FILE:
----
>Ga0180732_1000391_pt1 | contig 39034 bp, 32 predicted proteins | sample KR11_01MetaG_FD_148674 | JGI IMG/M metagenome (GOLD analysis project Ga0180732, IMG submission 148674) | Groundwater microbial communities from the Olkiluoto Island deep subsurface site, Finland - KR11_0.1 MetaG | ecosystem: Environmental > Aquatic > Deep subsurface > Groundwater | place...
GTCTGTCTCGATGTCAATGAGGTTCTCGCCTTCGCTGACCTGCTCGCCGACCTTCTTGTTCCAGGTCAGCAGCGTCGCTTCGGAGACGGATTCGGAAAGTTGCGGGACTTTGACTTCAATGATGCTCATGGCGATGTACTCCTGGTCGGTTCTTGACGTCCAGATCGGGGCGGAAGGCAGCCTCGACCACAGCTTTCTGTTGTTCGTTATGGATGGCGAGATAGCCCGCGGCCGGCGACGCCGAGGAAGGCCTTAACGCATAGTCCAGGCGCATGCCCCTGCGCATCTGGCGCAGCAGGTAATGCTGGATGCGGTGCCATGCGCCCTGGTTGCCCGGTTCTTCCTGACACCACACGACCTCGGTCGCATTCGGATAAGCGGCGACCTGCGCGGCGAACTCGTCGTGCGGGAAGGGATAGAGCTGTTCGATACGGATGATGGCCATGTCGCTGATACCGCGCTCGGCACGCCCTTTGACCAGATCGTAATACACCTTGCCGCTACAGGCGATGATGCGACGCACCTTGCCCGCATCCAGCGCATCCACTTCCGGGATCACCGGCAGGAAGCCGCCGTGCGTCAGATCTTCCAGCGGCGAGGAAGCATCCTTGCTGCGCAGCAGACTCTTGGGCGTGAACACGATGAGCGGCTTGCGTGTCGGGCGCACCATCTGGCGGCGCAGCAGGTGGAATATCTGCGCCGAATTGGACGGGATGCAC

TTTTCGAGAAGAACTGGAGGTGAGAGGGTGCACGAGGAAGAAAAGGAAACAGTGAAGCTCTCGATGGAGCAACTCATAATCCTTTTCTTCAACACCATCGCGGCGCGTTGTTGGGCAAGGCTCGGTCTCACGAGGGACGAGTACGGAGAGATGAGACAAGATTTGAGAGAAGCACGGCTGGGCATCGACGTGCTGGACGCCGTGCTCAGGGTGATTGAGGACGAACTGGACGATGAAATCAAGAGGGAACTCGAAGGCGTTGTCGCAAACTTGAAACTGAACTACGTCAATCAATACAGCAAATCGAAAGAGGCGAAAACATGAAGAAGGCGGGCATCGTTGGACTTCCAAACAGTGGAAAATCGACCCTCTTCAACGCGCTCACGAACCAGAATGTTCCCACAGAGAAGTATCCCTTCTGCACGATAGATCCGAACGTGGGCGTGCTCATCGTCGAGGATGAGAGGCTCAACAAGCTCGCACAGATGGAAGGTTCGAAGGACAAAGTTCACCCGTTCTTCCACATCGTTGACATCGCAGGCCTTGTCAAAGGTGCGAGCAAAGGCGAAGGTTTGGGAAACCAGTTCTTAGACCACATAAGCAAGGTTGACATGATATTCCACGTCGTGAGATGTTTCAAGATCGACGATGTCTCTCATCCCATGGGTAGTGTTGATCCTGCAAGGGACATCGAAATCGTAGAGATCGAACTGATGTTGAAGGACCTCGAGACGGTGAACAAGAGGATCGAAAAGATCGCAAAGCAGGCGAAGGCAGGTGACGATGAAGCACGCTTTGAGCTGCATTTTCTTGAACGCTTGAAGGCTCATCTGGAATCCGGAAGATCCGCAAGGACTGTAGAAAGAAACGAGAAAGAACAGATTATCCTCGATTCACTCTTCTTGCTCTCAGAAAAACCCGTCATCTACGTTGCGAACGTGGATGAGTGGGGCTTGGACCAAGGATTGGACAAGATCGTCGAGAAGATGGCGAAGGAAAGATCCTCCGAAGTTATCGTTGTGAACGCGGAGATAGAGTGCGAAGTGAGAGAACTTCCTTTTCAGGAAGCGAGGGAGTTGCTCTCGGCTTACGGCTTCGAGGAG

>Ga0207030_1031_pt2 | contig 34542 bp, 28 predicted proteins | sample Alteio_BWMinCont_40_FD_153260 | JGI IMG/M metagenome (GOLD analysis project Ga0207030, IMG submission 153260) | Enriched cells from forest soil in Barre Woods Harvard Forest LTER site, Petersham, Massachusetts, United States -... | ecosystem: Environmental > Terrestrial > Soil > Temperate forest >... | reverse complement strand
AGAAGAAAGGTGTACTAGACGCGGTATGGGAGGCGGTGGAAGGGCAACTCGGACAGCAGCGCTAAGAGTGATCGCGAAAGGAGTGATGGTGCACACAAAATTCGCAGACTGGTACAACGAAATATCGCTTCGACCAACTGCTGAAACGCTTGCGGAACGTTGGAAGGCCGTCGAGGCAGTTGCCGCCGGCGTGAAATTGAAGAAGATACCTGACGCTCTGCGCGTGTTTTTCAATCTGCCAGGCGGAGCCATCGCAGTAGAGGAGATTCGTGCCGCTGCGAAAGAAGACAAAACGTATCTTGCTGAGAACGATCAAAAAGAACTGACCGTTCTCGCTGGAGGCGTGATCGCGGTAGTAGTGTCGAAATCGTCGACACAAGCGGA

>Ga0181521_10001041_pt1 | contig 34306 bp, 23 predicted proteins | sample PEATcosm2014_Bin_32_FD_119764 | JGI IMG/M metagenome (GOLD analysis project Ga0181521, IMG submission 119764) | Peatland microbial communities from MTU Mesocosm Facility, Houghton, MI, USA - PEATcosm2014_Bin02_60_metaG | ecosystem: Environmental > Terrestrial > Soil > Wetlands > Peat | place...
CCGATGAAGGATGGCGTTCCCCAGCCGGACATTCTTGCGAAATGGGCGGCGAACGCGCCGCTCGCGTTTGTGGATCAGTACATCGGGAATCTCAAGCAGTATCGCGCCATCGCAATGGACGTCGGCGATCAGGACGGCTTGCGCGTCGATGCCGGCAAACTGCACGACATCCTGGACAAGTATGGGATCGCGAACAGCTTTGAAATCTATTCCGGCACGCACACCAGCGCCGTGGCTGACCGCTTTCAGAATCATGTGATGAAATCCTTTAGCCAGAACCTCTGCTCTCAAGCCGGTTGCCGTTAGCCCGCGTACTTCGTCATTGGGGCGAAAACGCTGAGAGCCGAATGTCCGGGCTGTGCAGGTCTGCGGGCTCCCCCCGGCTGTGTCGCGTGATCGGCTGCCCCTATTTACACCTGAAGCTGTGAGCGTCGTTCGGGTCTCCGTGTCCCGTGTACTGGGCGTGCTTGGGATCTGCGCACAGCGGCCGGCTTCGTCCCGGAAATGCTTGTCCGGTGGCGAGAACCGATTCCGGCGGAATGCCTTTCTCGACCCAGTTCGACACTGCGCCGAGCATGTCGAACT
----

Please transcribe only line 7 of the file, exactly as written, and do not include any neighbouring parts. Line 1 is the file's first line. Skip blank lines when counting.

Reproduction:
CCGATGAAGGATGGCGTTCCCCAGCCGGACATTCTTGCGAAATGGGCGGCGAACGCGCCGCTCGCGTTTGTGGATCAGTACATCGGGAATCTCAAGCAGTATCGCGCCATCGCAATGGACGTCGGCGATCAGGACGGCTTGCGCGTCGATGCCGGCAAACTGCACGACATCCTGGACAAGTATGGGATCGCGAACAGCTTTGAAATCTATTCCGGCACGCACACCAGCGCCGTGGCTGACCGCTTTCAGAATCATGTGATGAAATCCTTTAGCCAGAACCTCTGCTCTCAAGCCGGTTGCCGTTAGCCCGCGTACTTCGTCATTGGGGCGAAAACGCTGAGAGCCGAATGTCCGGGCTGTGCAGGTCTGCGGGCTCCCCCCGGCTGTGTCGCGTGATCGGCTGCCCCTATTTACACCTGAAGCTGTGAGCGTCGTTCGGGTCTCCGTGTCCCGTGTACTGGGCGTGCTTGGGATCTGCGCACAGCGGCCGGCTTCGTCCCGGAAATGCTTGTCCGGTGGCGAGAACCGATTCCGGCGGAATGCCTTTCTCGACCCAGTTCGACACTGCGCCGAGCATGTCGAACT